What is the current consensus on the pathophysiology of Complex Regional Pain Syndrome?
CRPS is hypothesized to develop when persistent noxious stimuli lead to peripheral and CNS sensitization. This leads to an abnormally heightened sensation of pain. The initial changes are mediated by nociceptive (Aδ and polymodal C) fibers which transmit to the spinal cord causing a release of excitatory amino acids (glutamate, asparagine), which act on the N-methyl-D-aspartate (NMDA) receptors causing a release of inflammatory neuropeptides, substance P, and calcitonin gene-related peptide (CGRP). These neuropeptides lower the synaptic excitability of the normally silent second-order interspinal synapses making them hyperexcitable (i.e., wind-up). The persistently noxious stimuli lead to peripheral sensitization and further release of inflammatory neuropeptides at the dorsal root ganglion, causing abnormal connections with the sympathetic nervous system, which may potentiate sympathetic mediation of pain. These early changes also cause abnormalities of blood flow, which are responsible for some of the signs/symptoms (vasomotor instability) of CRPS. Notably, patients treated with ACE inhibitors have an increased risk of developing CRPS possibly resulting from ACE inhibitors blocking the normal metabolism of neuropeptides, such as substance P and CGRP.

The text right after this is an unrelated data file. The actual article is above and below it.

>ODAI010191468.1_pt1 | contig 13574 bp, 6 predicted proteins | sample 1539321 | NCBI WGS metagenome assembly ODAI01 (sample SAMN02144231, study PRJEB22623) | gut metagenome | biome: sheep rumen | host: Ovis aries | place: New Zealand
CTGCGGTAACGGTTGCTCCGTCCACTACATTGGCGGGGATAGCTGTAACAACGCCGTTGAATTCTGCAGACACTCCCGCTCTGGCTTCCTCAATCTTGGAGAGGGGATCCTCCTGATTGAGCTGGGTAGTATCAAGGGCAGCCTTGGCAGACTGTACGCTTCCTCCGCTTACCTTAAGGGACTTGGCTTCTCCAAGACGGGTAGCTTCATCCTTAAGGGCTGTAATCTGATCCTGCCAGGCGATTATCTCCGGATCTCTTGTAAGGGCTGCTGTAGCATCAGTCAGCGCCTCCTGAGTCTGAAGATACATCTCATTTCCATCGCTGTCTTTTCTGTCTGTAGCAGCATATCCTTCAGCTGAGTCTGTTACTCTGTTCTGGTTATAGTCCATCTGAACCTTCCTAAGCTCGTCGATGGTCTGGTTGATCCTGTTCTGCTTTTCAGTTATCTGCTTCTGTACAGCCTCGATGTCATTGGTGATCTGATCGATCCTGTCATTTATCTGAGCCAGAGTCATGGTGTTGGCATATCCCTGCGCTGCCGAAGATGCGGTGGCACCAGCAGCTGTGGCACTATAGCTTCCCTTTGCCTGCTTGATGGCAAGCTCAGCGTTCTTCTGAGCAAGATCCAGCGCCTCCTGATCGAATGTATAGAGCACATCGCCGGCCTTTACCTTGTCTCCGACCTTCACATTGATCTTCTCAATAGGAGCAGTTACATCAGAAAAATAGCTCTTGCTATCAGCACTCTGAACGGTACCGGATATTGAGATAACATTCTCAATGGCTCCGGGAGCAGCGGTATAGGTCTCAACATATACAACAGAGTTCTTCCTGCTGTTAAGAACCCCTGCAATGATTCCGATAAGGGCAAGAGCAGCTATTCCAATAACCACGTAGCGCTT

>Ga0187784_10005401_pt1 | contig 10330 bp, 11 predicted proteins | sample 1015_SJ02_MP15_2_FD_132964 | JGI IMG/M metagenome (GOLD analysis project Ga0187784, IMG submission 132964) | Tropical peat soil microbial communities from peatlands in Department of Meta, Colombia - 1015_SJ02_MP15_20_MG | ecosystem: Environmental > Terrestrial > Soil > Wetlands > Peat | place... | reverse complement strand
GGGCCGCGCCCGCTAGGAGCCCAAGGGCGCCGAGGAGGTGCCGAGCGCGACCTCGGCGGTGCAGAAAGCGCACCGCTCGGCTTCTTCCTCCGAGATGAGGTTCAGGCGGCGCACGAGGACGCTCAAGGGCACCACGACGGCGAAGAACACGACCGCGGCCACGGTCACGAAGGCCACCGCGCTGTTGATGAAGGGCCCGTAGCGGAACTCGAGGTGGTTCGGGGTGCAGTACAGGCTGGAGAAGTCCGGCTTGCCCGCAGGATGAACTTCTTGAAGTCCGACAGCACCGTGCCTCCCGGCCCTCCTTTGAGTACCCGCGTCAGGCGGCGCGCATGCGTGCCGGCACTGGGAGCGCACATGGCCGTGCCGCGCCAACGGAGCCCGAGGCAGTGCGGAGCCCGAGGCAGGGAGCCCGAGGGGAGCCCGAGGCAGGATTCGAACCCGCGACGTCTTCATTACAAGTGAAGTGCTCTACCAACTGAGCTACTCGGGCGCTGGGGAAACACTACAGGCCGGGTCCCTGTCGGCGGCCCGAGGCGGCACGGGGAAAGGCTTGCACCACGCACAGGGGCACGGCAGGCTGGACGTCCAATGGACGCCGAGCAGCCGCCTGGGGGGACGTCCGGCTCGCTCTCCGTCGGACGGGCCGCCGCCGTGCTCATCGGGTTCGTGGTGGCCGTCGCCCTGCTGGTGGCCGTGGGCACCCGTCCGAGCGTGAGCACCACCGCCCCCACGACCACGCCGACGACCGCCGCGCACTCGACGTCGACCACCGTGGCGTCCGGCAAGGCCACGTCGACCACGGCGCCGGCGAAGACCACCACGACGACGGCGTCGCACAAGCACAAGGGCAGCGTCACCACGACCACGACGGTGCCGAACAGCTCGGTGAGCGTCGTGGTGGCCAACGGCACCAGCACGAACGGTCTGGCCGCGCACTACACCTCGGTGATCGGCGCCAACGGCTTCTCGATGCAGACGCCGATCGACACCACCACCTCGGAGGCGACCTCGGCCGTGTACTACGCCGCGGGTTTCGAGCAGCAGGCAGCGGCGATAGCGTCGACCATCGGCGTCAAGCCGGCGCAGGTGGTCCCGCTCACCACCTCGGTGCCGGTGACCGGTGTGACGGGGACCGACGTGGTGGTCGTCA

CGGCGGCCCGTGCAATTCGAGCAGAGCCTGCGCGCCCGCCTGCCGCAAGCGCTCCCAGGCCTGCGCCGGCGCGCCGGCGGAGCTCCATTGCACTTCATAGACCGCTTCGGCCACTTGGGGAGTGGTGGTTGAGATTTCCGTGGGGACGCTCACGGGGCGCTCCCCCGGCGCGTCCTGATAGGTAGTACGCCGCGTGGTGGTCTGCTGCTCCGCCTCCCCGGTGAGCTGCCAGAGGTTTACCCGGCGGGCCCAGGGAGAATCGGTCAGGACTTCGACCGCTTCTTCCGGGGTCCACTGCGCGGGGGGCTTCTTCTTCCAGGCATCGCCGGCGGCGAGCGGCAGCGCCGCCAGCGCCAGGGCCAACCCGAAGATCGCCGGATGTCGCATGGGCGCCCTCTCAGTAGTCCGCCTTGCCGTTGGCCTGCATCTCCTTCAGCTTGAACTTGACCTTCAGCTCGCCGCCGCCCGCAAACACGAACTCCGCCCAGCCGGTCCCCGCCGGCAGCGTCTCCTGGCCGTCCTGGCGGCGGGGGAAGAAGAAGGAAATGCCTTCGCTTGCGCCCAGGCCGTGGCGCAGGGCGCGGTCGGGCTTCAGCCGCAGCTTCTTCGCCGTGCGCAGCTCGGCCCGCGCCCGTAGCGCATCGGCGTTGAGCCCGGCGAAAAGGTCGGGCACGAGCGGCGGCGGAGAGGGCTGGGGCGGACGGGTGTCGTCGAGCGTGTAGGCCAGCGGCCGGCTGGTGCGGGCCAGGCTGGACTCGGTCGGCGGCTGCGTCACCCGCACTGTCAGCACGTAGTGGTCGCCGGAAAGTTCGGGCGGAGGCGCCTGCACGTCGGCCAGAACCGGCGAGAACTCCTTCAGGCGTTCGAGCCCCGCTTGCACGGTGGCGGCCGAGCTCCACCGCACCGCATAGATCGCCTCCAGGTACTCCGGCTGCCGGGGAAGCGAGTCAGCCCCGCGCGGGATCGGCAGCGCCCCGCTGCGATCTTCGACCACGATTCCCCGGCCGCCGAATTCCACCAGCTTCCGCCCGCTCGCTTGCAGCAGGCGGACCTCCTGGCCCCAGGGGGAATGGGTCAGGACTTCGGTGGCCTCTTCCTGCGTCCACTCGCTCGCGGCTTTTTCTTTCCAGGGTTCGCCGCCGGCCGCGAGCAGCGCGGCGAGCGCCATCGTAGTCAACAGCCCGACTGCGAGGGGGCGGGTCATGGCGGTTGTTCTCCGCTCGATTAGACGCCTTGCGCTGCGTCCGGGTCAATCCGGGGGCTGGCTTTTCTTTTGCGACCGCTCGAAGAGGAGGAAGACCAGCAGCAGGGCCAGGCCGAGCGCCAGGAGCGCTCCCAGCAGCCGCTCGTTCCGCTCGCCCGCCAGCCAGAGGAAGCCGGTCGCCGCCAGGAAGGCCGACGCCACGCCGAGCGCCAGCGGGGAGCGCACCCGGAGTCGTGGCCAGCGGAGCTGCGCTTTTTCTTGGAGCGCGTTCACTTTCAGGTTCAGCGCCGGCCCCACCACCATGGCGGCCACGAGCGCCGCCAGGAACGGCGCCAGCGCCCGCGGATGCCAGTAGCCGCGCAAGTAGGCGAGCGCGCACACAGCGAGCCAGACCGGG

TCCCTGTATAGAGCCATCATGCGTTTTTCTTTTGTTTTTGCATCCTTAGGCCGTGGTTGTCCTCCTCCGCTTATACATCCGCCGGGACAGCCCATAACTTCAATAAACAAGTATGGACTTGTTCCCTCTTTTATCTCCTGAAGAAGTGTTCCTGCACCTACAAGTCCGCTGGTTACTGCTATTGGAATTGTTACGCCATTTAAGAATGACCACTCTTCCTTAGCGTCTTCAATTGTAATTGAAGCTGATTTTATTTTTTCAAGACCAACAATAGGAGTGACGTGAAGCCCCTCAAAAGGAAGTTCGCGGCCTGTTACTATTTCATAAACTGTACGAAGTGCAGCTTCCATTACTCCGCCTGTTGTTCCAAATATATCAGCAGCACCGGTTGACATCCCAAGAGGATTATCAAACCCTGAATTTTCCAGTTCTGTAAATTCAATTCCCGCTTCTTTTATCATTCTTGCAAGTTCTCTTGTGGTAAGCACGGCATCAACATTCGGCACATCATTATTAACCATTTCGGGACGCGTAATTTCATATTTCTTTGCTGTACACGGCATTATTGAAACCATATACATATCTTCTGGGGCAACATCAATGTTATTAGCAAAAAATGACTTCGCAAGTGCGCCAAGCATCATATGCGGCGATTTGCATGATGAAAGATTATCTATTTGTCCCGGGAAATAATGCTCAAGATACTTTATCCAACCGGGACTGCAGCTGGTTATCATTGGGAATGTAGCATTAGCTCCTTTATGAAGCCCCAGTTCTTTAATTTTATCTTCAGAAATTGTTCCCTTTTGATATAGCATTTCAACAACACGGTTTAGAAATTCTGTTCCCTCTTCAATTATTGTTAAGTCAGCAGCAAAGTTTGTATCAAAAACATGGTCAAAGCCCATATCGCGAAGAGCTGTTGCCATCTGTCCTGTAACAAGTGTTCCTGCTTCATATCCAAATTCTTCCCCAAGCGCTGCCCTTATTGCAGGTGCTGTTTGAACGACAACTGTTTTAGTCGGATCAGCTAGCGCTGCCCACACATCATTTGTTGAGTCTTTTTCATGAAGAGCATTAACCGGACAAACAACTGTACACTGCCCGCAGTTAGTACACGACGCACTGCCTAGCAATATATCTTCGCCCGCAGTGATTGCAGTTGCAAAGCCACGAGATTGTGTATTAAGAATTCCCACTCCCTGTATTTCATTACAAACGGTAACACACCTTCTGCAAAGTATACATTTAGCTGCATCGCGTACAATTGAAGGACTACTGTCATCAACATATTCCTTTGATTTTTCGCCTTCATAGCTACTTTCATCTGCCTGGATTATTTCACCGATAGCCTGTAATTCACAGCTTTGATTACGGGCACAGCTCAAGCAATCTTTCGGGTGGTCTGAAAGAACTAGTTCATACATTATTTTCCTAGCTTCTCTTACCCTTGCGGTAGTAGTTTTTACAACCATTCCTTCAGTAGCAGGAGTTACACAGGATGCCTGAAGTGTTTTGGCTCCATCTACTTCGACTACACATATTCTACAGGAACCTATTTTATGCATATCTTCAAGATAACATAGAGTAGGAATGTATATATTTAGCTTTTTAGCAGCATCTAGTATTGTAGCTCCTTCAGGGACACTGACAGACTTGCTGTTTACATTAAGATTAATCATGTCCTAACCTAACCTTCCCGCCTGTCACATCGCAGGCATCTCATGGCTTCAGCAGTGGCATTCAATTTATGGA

Chronic CNS sensitization occurs through afferent processing of the persistent peripheral noxious stimuli by the second-order neurons including wide dynamic range (WDR) neurons in the spinal cord. The WDR neurons transmit signals centrally leading to an enlarged perceptive field for pain corresponding with central sensitization. Later changes in CRPS include long-term modifications in the production of neuropeptides and derangements in both excitatory and inhibitory supraspinal and spinal pathways, which also potentiate further blood flow abnormalities. Finally, autoantibodies against neuronal antigens have recently been demonstrated in patients with late CRPS and are thought to result from neuronal damage. Their role in the pathophysiology of CRPS is controversial.
Genetic factors may predispose some patients to develop CRPS. In children and young adults who develop CRPS, there is more likely to be a sibling history of CRPS (odds ratio: 1.5–9.8×). Certain human leukocyte antigen haplotypes have been reported to be associated with the predisposition to develop CRPS.